Perhaps, Someday….

By Nancy Metashvili  /  December 7, 2017;

Back in 1969, when I was a rather young girl who really wanted to meet the Dalai Lama, I set out overland to go to India.

Shall we point out, travel was not easy then?

Quite a few of us were traveling to India, the media called it the “Hippie Trail to Kathmandu” but I was the only one I met who was heading to McLeodGanj.

After hitchhiking to Srinagar with a friend, and a spell on Dal Lake, I rode on the top of a lorry (with just my pet mongoose) heading down to Himachal.

The villages we passed were tiny, traditional, and the people gawked at foreigners. They were also quite afraid of the mongoose; at a rest stop I set him free to flourish in the forest, and find a partner and start a family. He had been originally rescued from captivity in a tailor’s shop in Khainndahar, Afghanistan. His descendants no doubts are the ones we see today, scurrying around town.

Arriving finally at Lower Dharamshala, I started walking up the hill. Night was coming on, so I accepted the invitation of two sadhus to spend the night at the little Krishna temple en route. It was a bad idea, and an uneasy night. Some things never change. Kindly neighbours helped me out, and the next morning I continued hiking.

Tibetans working on road construction back in 1960s
Photo: Tibet News Facebook

McLeodGanj then was tiny, just one little street and a few low dim houses. Nowrojee’s shop was there, and one tiny café. There was a giant prayer wheel in what is now the main square, and a patch of mud surrounded it. Monsoon mud. One Tibetan family had a tent in this muddy square, one of those old-fashioned canvas tents, cold and wet looking, and every morning they would emerge on hands and knees, big smiles on their faces. Then they would begin to circumambulate around the prayer wheel.

Photo: Tibet News Facebook

I found a small room overlooking the prayer wheel, and soon started to meet the Tibetan refugees living in town. They were very kind but still traumatised by what they had gone through. I remember one lady, tears streaming down her face, in broken English telling me “They deaded (sic) my husband.”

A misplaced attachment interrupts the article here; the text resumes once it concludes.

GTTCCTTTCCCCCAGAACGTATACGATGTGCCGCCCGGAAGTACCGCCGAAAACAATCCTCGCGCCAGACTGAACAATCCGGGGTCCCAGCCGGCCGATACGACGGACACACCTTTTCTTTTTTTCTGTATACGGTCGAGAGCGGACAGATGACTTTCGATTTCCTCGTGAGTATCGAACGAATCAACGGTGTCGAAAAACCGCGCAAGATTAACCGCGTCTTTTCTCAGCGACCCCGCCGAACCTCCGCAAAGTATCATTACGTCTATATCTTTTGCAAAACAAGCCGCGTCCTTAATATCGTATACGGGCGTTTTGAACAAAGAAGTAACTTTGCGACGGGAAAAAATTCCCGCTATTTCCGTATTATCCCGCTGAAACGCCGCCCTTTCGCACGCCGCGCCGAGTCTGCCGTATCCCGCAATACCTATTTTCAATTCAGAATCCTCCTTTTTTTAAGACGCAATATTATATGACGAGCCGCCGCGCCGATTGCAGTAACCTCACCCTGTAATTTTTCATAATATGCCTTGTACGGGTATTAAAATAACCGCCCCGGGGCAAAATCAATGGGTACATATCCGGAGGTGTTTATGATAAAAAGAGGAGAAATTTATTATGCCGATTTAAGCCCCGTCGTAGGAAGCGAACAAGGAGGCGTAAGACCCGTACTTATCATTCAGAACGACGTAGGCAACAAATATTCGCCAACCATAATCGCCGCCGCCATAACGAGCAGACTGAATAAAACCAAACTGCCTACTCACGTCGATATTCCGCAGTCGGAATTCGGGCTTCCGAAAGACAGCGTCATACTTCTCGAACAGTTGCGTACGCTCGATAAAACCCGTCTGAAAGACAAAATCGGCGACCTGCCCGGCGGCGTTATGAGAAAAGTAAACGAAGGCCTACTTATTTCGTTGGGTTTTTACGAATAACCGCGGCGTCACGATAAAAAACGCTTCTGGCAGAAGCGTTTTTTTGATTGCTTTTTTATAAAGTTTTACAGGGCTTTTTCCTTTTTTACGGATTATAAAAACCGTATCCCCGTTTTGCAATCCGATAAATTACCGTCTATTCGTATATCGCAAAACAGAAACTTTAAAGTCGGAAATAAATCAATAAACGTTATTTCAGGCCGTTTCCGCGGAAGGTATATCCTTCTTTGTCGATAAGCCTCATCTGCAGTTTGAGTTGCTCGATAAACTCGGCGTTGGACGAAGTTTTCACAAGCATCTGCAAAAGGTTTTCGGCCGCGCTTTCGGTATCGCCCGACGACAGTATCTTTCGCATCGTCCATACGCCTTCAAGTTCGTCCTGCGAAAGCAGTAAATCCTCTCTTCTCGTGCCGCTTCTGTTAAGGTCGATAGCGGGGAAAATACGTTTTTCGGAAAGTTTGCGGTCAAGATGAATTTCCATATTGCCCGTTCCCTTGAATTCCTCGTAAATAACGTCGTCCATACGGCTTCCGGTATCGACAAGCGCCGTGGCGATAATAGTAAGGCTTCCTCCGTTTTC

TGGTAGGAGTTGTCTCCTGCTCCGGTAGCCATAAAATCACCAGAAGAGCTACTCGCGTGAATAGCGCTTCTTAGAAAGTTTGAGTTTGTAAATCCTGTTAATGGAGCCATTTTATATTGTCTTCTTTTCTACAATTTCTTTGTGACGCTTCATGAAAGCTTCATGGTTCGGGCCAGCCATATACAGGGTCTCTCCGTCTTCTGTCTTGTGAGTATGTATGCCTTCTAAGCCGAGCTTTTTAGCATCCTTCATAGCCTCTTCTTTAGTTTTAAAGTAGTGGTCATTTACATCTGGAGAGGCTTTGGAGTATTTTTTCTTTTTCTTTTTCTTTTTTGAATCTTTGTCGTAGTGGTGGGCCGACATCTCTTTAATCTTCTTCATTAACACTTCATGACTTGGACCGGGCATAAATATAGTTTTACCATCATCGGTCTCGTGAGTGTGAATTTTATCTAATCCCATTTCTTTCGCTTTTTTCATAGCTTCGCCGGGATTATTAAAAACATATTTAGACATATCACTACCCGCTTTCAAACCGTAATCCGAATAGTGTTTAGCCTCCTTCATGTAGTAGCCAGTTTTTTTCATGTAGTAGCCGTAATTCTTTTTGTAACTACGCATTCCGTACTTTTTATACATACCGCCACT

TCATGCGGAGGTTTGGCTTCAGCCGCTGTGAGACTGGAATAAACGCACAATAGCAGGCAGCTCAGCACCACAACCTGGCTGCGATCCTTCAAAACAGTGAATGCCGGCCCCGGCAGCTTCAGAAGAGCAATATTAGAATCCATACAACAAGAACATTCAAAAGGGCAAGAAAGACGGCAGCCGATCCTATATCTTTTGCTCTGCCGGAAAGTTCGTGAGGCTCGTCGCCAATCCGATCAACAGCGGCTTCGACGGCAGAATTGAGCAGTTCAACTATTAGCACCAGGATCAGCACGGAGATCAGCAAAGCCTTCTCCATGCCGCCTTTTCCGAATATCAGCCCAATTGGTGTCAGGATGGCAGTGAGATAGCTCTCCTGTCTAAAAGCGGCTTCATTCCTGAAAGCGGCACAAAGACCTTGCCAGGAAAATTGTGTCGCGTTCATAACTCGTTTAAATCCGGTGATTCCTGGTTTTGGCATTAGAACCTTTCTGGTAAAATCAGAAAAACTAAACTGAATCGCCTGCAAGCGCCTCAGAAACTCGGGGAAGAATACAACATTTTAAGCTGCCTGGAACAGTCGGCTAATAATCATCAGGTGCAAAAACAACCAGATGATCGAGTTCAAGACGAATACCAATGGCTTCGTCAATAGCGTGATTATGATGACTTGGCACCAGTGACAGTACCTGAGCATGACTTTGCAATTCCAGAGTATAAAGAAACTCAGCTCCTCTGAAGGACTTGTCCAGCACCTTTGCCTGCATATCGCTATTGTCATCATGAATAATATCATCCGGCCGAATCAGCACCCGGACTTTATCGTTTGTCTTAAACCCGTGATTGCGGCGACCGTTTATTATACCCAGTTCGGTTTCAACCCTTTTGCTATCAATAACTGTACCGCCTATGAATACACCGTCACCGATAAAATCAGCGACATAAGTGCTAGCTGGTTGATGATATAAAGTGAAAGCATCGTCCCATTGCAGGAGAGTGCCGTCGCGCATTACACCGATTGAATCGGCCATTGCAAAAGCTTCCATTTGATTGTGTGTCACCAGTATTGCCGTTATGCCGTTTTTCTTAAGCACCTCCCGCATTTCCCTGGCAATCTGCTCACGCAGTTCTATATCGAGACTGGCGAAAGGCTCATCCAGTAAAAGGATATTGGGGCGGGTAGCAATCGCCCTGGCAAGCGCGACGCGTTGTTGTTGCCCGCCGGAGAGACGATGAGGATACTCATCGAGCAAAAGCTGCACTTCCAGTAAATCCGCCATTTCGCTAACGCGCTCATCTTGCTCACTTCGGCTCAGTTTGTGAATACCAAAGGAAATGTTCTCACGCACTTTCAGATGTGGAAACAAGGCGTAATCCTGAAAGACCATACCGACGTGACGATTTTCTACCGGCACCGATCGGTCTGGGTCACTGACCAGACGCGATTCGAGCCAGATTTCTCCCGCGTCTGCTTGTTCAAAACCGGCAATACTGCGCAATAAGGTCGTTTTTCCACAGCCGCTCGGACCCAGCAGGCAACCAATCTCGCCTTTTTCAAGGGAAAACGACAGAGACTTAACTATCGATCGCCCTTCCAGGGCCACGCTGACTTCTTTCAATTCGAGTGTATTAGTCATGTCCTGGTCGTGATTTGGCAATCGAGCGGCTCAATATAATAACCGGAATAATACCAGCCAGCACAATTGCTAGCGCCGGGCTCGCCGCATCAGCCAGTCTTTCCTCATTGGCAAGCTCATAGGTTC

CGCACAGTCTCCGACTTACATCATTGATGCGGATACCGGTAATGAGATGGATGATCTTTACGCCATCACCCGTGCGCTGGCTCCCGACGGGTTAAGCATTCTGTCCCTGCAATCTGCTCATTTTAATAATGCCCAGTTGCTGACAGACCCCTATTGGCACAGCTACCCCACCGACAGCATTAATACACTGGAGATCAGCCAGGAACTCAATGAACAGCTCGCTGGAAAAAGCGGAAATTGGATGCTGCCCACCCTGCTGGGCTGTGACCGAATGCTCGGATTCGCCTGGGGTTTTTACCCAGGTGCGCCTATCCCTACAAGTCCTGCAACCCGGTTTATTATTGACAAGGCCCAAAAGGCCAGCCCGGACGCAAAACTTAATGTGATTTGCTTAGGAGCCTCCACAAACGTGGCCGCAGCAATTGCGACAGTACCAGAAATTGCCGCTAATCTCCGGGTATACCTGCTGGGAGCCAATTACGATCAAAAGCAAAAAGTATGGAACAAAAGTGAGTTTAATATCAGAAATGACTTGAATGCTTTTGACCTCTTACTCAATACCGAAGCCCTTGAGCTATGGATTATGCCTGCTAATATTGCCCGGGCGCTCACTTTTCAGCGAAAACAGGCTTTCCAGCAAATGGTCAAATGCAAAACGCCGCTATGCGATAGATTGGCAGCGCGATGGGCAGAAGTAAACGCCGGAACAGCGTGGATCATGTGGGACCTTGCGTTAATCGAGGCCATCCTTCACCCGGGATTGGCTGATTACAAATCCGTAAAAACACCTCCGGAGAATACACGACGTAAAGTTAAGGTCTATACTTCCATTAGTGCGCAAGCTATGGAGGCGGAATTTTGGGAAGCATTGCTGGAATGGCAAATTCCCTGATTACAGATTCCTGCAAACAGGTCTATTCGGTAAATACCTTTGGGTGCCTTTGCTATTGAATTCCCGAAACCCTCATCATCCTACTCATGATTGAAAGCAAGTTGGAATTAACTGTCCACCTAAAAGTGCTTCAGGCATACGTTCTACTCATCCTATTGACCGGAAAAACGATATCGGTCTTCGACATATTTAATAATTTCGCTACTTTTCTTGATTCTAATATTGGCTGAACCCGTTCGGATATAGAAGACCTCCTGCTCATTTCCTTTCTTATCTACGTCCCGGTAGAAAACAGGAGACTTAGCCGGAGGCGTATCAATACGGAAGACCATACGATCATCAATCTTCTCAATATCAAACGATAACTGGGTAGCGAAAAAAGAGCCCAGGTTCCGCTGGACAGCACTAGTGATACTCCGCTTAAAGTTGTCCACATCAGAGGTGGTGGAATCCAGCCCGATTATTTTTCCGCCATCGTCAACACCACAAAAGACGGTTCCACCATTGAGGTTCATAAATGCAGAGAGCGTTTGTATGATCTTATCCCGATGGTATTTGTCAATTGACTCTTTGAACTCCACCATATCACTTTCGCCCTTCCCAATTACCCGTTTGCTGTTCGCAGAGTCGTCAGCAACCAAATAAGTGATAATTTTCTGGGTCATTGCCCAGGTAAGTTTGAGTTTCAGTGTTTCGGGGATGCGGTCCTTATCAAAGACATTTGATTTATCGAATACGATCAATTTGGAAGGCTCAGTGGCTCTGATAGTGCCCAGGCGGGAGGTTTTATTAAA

As I had almost no money, I was living on cups of tea people offered, and never did get to taste any momos! I was given an old-style chuba, green colour, which I wore for years. The refugees, despite their own poverty, were so kind and generous. And of course, very devout.

The surrounding hills were thickly forested, with trees everywhere you looked. No hotels! No restaurants! No tourists or roads! No trash! Life was simple, maybe some electricity or not. Herds of goats and sheep. People walked everywhere (no rickshaws, no taxis, no huge buses!). The Parliament was not yet built, nor the Library, nor the Tsuglagkhang Temple. I saw no other foreigners. I don’t remember seeing any monks. The main work available to people was breaking rocks, you would see families living by the roadside, squatting and hitting rocks over and over, making them into gravel. The children were either helping if they were big enough, or playing quietly in those dangerous conditions.

And the Dalai Lama…

On 17th May 1961, the Nursery celebrated its first Anniversary at Dal Lake, Dharamsala.
Photo: Tibet News Facebook

Despite that being my main reason for being there, I never did meet him. People said, “oh just go along that path, and turn up and ….” And I started out. Then I got a bit lost, and lost my nerve. Why would the Dalai Lama want to meet me?

Nowadays I think maybe he would not have minded, as there were so few making the pilgrimage then. But I was so shy and timid, I let the chance pass. Perhaps it was also a Buddhist idea that it wasn’t right to be attached to desires. Reckoning that if it were meant to be, I would meet him someday. It is still a regret.

And so many years later I returned. The town was unrecognisable, with its crowding, flashing lights and chaotic noises. The jumble of ugly constructions, swarms of tourists, honking traffic, monks by the dozen, and Tibetans no longer so friendly, overwhelmed with it all.

Now I’ve seen the Dalai Lama many times, and had a brief touch on the hand in blessing, but I am rather sorry at missing the opportunity to chat with him.

Perhaps if it is meant to be, that will someday come about.

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